Excerpt from The Walking People by Mary Beth Keane, plus links to reviews, author biography & more

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The Walking People

by Mary Beth Keane

The Walking People by Mary Beth Keane X
The Walking People by Mary Beth Keane
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  • First Published:
    May 2009, 416 pages
    May 2010, 416 pages

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"It’s something to do with the salmon," Johanna said when he left, still hopping from foot to foot. Greta didn’t understand about the salmon, so she didn’t answer. She suspected that Johanna didn’t understand either but liked to pretend that she did.

In another minute Lily came out, tying the belt of her long cardigan, and told Johanna to either get back under the covers or get dressed. "You too," she said to Greta. She lit the paraffin lamp in the hall, twisting the knob to raise the wick and make the yellow flame higher. The boys - Jack, Little Tom, and Padraic - were already outside with Big Tom; Greta could hear the low hum of their voices traveling on the heavy air of dawn. As her much older brothers, they existed for Greta as a unit, all roughly the same age--twenty, nineteen, eighteen--all tall, black hair, black stubble on their cheeks by the end of each day. The only thing that kept them from being three identical spokes on the same wheel was Little Tom, who was born with his top lip attached to the bottom of his nose and something wrong with the inside of his mouth.

Greta squinted to find Johanna. "What’s happening? Did Mammy go out too?" She felt for the lump of wool stockings she’d tied and left beside her bed the night before, and then for the navy cardigan that hung alongside Johanna’s at the back of the door. "Johanna?" she said, turning around and stretching her neck toward the shadowed corners of the room. "Are you there?" She felt a draft from the front door opening and closing, and she heard the other doors in the cottage shaking in their frames.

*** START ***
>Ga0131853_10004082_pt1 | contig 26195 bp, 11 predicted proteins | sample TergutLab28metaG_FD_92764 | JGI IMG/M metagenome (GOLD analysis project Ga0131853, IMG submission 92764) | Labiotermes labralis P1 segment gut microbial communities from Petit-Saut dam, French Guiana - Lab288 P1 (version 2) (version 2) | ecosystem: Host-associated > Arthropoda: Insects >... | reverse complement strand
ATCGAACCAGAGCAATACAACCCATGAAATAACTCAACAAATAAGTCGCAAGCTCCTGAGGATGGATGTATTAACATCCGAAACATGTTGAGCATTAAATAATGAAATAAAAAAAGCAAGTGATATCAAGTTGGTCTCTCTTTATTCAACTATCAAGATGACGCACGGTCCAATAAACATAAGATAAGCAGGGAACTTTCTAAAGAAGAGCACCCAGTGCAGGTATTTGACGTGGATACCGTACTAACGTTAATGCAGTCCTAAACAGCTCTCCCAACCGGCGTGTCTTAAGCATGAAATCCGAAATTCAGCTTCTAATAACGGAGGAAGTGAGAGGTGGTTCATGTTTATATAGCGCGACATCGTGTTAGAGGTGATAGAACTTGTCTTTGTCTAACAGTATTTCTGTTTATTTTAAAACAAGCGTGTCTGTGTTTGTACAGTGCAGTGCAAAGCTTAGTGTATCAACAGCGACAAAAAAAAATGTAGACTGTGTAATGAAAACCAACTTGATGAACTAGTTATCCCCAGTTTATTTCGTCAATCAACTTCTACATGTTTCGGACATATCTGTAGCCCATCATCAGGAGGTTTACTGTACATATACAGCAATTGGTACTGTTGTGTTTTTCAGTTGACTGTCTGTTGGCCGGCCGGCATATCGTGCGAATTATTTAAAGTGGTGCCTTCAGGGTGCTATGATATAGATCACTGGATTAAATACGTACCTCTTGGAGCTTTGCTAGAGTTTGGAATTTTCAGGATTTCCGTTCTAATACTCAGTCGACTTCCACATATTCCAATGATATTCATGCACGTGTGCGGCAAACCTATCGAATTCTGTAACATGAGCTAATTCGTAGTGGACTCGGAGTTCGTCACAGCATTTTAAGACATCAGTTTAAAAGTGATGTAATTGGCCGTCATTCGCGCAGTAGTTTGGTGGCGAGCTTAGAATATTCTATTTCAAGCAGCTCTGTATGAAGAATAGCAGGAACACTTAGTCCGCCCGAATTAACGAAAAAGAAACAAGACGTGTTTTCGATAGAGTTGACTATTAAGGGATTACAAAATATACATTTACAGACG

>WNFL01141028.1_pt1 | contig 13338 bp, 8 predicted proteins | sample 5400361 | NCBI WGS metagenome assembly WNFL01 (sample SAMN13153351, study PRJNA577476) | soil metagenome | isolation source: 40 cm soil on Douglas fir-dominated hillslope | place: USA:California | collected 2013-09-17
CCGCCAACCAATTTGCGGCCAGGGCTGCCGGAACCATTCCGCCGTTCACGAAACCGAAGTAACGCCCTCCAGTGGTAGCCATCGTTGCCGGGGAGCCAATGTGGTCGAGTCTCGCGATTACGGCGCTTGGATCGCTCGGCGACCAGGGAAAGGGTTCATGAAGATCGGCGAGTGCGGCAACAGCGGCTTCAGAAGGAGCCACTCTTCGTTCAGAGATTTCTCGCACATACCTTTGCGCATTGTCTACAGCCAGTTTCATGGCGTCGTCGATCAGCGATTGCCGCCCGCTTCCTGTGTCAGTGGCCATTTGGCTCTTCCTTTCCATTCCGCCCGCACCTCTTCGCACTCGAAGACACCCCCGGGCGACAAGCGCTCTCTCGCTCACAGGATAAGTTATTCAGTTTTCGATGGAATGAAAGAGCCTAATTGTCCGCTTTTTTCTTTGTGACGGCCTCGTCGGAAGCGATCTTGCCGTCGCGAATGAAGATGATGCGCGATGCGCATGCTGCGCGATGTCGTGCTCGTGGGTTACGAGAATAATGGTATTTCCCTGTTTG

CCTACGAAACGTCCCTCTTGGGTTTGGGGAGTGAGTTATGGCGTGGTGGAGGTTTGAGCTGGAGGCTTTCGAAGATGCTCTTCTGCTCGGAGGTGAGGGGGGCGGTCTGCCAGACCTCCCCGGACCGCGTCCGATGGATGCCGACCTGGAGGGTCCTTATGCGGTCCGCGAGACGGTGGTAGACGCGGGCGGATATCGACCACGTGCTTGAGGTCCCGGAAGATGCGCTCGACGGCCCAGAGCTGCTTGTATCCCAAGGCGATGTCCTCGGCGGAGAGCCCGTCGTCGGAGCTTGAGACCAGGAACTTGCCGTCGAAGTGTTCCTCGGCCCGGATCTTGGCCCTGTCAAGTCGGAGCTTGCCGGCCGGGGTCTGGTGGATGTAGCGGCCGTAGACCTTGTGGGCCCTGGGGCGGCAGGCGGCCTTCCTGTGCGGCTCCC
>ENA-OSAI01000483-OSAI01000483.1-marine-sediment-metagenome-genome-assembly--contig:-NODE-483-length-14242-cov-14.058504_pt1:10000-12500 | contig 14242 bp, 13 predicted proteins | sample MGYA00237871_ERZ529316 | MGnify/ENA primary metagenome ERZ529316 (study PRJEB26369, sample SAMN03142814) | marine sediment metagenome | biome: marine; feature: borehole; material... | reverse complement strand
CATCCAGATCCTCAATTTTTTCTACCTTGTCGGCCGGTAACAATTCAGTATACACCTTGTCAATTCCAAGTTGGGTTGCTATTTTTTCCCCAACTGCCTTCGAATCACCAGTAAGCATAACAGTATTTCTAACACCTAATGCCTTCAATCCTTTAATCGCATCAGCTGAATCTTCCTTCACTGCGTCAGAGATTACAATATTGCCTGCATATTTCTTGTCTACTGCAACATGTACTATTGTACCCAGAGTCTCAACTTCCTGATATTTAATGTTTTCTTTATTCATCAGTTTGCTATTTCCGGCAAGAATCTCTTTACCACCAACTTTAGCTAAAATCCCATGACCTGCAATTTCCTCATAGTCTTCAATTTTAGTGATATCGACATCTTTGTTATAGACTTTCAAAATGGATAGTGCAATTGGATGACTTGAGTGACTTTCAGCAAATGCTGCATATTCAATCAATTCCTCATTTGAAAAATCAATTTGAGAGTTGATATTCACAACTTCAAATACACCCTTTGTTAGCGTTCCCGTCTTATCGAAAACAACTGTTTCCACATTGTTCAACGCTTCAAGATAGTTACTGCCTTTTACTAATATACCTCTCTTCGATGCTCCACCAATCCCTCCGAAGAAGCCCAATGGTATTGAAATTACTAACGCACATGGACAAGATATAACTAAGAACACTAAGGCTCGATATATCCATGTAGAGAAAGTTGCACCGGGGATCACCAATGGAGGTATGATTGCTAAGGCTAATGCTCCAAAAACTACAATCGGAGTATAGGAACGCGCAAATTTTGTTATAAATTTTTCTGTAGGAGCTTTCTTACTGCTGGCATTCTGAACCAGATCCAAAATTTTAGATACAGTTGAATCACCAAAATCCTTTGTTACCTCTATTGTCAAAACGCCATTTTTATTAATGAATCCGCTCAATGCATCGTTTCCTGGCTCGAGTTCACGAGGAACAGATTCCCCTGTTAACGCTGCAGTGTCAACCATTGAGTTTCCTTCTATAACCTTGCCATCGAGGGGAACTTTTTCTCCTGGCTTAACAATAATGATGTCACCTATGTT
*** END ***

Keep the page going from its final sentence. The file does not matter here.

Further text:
"Well, look it--" Big Tom shouted from outside a moment later. His voice was big, full of tobacco, turf smoke, and crushed seashells whipped up by the wind. "Get inside, girl. Lily! Get this child inside!" Lily had just plunged her hands into the water pail in the kitchen when she heard him and rushed out of the house to catch Johanna, who’d taken off in a run across the yard to the field, where a woman’s body lay in the grass.

"It’s the tinker from yesterday," Johanna shouted as Lily hooked her around the waist and pulled her back toward the house. "Greta, remember your tinker from yesterday?" Johanna kicked as she was pulled. She put both heels into the dirt and drew tracks.

Greta stood framed in the open cottage door, pulling the sleeves of her cardigan over her hands. It was the kind of day that wouldn’t get any brighter, gray upon gray in every direction. She could feel the dampness on her skin, weighing down her clothes and making her shiver. She put her knuckle in her mouth and began to suck.

"Greta?" Lily said. "Come in now, will you? Like a good girl? Like two good girls, you’ll both wait by the fire." Lily blessed herself. "Lord to mercy on the poor woman."

"It’s an awful day to be dead in a field, isn’t it, Mammy?" Johanna said, her breath ragged, the heat of her body coming through her sweater, cutting through the cold and the damp so that Greta could feel it as her sister brushed past, flicking her hair this way and that as she looked back and forth between her mother and the field, where Big Tom had gone down on one knee to lift the woman into his arms.

"I’d say so, love," Lily sighed. "Greta, take them fingers out of your mouth."

Ballyroan sat at the very western edge of Ireland. Once, when the book man came to the Cahills’ door selling volumes on all subjects, he’d taken Greta on his knee and told her to find her village on the map he unfolded and unfolded until it was the width of their kitchen table. When she couldn’t do that, he told her to find Connemara. When she couldn’t do that either, he used his finger to find Galway for her and covered the whole west of Ireland in the process. She was surprised to learn that at the end of all that ocean that began at the end of their lane was a piece of land a hundred times the size of Ireland, and that someone over there might be standing at the end of her own lane and looking back toward her.

Copyright © 2009 Houghton Mifflin Company. All rights reserved.

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